Leezie M‘Minn

Author: Samuel Turner

Date: 1998

Source: Ullans: The Magazine for Ulster-Scots, Nummer 6 Simmer 1998


Samuel Turner (1840)

They talk o’ the spaewife o’ misty Glenramer,

O’ Madge o’ the hill-tap, an’ Kate o’ the Linn;

But trew me for devilrie cantraips and glamour

They may a’ cast their caps at auld Leezie M‘Minn.

Sune as her loof ye hae cross’d wi’ the siller

She birls roun’ a cup, an’ she bids ye leuk in.

Och the foul thief himsel’ sure the words whispers till her,

That fa’ frae the lips o’ auld Leezie M‘Minn.

Wauters o’ men come ilk day Leezie seekin’,

Frae hill an’ frae valley, frae hut an’ frae ha’;

Some in gay cleedin’, some barely a steek on,

Wee gilpies, young widows, auld maidens, an’ a’.

They come in the spring time, they come in the simmer,

They come when the snaw-drifts hae lang setten in,

They come o’ Fate’s black book to get a bit glimmer,

For wha can unravel’t like Leezie M‘Minn?

She hecht to wee Mary the han’ o’ the Gauger,

Tho’ lang syne his troth he had plighted to Nell;

To Jeannie she spoke o’ a cuddy creel cadger,

An’ as she predicted, just sae it befel.

The cross-bones, the coffin, a ring that was broken,

Betocken’d that Nannie wad never get ane.

Nan swore it was lies the fause spaewife had spoken;

But as yet, true’s the word o’ auld Leezie M‘Minn.

Should prowlers by nicht or by day rype your biggin’,

Despoilin’ your coffers o’ gowd and o’ gear,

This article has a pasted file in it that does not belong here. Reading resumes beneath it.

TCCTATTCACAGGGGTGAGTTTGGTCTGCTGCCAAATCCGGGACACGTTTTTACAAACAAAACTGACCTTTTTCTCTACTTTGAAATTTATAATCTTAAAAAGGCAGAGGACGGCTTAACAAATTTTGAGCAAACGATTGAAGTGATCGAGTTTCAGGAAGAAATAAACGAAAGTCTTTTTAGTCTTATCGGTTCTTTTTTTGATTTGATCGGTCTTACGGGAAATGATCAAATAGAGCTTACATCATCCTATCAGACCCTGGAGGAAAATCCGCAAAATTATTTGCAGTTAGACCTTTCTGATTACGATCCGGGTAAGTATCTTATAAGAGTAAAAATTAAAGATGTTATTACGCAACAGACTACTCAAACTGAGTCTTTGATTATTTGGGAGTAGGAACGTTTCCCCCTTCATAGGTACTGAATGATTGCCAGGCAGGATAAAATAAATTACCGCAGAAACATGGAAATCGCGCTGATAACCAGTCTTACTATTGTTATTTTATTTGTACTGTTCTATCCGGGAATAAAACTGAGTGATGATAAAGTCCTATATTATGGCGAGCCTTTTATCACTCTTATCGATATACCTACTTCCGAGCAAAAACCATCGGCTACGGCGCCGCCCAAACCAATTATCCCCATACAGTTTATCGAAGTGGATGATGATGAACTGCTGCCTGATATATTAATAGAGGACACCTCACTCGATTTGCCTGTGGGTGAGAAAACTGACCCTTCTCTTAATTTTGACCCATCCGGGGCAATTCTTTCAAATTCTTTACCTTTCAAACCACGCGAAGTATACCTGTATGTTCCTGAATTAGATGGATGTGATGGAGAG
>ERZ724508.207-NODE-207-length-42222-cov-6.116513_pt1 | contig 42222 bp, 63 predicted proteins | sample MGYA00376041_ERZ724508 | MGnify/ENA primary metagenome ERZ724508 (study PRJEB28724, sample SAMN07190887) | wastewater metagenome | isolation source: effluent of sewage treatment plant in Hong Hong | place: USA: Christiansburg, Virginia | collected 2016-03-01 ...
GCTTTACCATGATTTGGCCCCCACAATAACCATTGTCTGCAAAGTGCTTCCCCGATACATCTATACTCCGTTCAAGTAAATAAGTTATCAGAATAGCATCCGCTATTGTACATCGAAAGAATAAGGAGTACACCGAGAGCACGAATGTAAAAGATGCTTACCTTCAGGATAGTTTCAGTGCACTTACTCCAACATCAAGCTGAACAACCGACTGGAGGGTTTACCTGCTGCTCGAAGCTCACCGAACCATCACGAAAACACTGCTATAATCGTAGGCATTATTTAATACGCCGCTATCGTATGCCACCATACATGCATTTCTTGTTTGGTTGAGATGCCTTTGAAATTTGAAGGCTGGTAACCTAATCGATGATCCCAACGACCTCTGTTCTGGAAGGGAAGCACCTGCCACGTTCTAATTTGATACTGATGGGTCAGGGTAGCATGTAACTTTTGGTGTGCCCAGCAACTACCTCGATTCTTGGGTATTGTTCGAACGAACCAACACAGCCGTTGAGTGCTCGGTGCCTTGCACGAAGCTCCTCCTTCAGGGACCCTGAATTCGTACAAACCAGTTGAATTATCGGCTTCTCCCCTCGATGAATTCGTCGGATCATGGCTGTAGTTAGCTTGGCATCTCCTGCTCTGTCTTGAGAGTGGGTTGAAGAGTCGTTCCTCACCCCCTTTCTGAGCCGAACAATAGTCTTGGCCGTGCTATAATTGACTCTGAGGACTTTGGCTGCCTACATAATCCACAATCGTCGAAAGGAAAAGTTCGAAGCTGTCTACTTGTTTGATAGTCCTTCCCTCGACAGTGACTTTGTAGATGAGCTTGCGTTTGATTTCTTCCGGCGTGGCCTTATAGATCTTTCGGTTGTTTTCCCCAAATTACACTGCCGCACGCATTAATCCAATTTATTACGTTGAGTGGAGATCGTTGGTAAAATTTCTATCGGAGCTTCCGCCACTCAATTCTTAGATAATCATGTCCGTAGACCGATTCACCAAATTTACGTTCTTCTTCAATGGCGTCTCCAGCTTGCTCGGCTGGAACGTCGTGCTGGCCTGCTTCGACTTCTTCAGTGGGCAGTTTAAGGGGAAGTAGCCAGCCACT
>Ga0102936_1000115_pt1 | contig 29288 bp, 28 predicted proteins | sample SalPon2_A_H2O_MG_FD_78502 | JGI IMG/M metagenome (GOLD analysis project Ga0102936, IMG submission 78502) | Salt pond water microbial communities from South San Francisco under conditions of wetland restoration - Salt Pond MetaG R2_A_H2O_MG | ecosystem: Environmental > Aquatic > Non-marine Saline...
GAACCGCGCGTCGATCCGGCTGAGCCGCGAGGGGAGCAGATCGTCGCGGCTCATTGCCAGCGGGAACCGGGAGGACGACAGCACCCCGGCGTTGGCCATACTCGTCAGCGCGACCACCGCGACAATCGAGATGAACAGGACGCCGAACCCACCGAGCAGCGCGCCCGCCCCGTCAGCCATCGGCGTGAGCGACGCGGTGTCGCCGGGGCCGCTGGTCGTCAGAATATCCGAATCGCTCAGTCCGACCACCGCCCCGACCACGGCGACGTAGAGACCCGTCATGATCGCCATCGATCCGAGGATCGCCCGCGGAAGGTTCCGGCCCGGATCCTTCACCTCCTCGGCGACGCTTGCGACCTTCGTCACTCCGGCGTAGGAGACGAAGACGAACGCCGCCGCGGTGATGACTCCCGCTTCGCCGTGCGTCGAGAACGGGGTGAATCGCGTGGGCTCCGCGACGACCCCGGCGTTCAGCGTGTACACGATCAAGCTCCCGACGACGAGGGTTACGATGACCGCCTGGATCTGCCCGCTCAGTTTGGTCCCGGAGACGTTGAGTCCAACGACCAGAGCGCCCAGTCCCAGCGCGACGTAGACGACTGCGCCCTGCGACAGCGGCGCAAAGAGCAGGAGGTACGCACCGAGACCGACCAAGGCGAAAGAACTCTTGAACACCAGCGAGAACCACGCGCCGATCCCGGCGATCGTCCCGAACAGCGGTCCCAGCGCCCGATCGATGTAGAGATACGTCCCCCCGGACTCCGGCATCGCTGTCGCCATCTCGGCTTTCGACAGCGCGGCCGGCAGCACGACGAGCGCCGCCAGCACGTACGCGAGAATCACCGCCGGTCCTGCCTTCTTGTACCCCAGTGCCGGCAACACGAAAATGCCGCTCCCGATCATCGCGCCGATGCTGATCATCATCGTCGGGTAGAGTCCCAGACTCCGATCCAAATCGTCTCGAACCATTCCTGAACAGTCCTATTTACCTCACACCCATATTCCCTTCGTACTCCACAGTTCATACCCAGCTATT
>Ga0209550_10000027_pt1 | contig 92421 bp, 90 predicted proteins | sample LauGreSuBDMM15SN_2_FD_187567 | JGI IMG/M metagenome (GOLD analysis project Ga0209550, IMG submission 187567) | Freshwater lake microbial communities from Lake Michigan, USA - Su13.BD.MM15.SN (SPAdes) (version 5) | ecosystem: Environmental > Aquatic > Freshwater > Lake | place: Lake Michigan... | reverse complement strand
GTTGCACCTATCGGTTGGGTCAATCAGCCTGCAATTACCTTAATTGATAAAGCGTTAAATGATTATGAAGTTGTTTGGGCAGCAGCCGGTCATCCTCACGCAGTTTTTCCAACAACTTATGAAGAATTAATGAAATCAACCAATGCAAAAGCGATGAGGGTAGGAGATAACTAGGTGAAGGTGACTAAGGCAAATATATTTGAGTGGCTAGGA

On the tip-toe o’ hope to auld Leezie gae jeegin’.

Regardless how scoffers an’ scorners may jeer.

She’ll tell ye what’s stolen, she’ll tell ye wha did it,

An’ gin ye hae courage her glass to keek in,

The face o’ the thief to your e’e she’ll exhibit,

Sae great is the power o’ auld Leezie M‘Minn.

Gin’ Hawkie fa’ back o’ her milk an’ her butter,

Or haply lies rowtin’ elf-shot i’ the straw,

Let Leezie but sain ’er, some mystic words mutter,

An’ sune deil haet ails the puir beastie ava!

She’s far kent an’ noted for a’ I hae quoted,

An’ sair she’ll be miss’d when death tucks up her chin.

Tho’ frail noo, an’ feckless, an’ mair than half doted,

Yet show me the peer o’ auld Leezie M‘Minn.

The foregoing poem, “Leezie M‘Minn” was discovered and sent to us by Robert McClung. Ernie Scott, in response to this, has sent in a whole book of poems by Samuel Turner. He was a school teacher from Ballyeaston, who had a book of his Ulster-Scots poems published as “Gleanings from Ballyboley Braes”. Samuel Turner was born in 1804, and by 1830 was appointed schoolmaster in Loughmourne National School, near Carrickfergus, moving to Ballyclare as a teacher at Ballycor in 1835. He died in 1861, and his book of collected poems was published soon after his death. Most of his Scotch Poems were first published in local papers and journals in the 1840s. Undoubtedly, we must add Turner as another “new discovery” to our list of significant Ulster-Scots poets. The following is another poem from the same collection.


Yestreen I got a Kebbuck fine,

Press’d out in June richt early,

And for her sake wha’ made it mine,

Wow but I’ll hoard it rarely!

I’ll hap it frae the prying stare

O’ chiels wha’d mak’ their sport o’t,

An’ tent it wi’ the nicest care,

Lest cannie mice come ’thort it.

There’s some I’d share baith maut an’ meal,

Nay, ee’n my penny fees wi’,

But trust me lass, I’ll ken them weel,

I’ll share my bit o’ cheese wi’.

Let gentles dine aff ilk thing nice,

Nor ance thank Him wha sent them’t;

Be mine the dainty Kebbuck slice,

An’ oat-cake and contentment.

Samuel Turner, Ballyclare (1848)



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